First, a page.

Wayward Son Read online

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  For Rosey and Laddie May you know that you’re loved, even when you’re lost


  Simon Snow did what he came to do.

  What they all said he would do someday. He found the big baddie—he found two—and he finished them off.

  He didn’t expect to live through it. And he hadn’t.

  Baz once told him that everything was a story, and that Simon was the hero. They’d been dancing at the time. Touching. Baz was looking at Simon like anything was possible for them now, like love was inevitable.

  Everything was a story. And Simon was the hero. He saved the day. That’s when stories end—with everyone looking ahead to “happily ever after.”

  This is what happens if you try to hang on after the end. When your time has come and passed. When you’ve done the thing you were meant to do.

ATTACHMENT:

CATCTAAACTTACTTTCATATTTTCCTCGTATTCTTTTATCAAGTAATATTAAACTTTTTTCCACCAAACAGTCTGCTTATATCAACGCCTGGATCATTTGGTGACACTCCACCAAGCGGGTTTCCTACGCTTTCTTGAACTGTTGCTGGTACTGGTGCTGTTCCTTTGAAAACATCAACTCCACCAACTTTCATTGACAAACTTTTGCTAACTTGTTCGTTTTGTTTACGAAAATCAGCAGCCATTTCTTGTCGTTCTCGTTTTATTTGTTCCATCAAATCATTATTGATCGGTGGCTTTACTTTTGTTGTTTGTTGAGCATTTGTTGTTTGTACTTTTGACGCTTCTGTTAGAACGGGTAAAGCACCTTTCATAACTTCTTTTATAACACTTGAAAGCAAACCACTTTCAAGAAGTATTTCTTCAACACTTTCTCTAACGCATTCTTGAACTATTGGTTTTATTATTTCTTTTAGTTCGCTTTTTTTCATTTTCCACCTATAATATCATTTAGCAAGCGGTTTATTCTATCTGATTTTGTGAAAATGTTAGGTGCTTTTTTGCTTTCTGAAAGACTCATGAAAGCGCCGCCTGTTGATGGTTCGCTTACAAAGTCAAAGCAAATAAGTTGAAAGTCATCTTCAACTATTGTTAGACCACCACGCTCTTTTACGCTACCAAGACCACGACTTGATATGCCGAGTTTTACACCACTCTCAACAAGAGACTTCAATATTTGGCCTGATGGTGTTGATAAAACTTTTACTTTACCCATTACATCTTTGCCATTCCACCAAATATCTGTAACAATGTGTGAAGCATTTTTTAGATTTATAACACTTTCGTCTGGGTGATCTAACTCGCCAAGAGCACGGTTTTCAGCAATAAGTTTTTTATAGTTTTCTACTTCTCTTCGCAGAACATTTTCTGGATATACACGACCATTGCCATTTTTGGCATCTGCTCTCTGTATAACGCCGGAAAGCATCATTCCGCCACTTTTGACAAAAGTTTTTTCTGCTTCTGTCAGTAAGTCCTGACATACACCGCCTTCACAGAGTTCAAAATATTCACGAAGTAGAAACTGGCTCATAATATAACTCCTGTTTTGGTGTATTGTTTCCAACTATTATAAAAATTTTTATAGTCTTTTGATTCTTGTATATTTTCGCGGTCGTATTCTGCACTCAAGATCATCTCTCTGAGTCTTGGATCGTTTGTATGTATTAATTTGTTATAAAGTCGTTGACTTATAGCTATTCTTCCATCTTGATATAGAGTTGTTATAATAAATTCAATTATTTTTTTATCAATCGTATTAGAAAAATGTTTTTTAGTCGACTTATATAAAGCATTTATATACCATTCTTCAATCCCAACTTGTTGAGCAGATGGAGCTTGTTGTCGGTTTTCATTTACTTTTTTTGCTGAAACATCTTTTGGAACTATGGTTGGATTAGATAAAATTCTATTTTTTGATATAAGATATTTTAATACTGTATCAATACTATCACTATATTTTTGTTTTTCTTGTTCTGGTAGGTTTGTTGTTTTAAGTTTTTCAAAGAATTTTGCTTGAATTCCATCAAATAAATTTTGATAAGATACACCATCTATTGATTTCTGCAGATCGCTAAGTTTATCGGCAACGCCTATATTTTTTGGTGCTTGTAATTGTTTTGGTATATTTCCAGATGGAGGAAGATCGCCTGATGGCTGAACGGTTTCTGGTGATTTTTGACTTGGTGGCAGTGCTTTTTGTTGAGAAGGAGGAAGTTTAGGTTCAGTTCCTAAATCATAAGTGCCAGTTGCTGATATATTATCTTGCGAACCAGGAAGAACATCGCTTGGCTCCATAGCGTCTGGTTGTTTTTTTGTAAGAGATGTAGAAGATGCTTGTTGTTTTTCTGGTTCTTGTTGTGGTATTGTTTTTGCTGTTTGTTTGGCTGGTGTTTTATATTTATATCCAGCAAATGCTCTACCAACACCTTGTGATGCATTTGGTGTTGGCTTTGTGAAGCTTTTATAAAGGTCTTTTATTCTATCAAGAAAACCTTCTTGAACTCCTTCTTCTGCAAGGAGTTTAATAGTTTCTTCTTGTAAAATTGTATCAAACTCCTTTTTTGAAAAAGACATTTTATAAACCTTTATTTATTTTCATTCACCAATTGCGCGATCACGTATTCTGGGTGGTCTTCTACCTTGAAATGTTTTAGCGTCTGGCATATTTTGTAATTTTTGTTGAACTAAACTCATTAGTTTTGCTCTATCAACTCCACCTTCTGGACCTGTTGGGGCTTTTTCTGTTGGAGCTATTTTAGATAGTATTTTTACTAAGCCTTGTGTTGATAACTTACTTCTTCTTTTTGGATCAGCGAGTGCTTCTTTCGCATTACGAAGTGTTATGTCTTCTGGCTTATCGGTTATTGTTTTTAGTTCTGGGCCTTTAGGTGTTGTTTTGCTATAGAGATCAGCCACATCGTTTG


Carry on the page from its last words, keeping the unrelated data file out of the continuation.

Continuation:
The theatre goes dark, the pages go blank.

  * * *

  Everything is a story, and Simon Snow’s is over.



  Simon Snow is lying on the sofa.

  Simon Snow is pretty much always lying on the sofa these days. With his leathery red wings tucked up behind him like a pillow and a can of cheap cider hanging off his hand.

  He used to hold a sword like that. Like it was attached.

  It’s finally summer in London. I’ve been studying all day—exams next week; Bunce and I are buried in books. We both pretend that Snow is studying for his exams, too. He hasn’t been at uni in weeks, I’d wager. He hasn’t been off the sofa unless it’s to go down to the corner to buy chips and cider; he ties his tail around his waist and hides his wings under a dreadful tan mackintosh—he looks like Quasimodo. Or a flasher. He looks like three kids in a trench coat pretending to be a complete wanker.

  The last time I saw Snow without wings and a tail, Bunce had just got home from a lecture. She cast a concealment spell his way without even thinking about it—and he went feral on her. “For fuck’s sake, Penny, I’ll tell you if I want your magic!”

  Her magic.

  My magic.

  It wasn’t very long ago that all the magic was his.

  He was the One, wasn’t he? The most. The magic-est.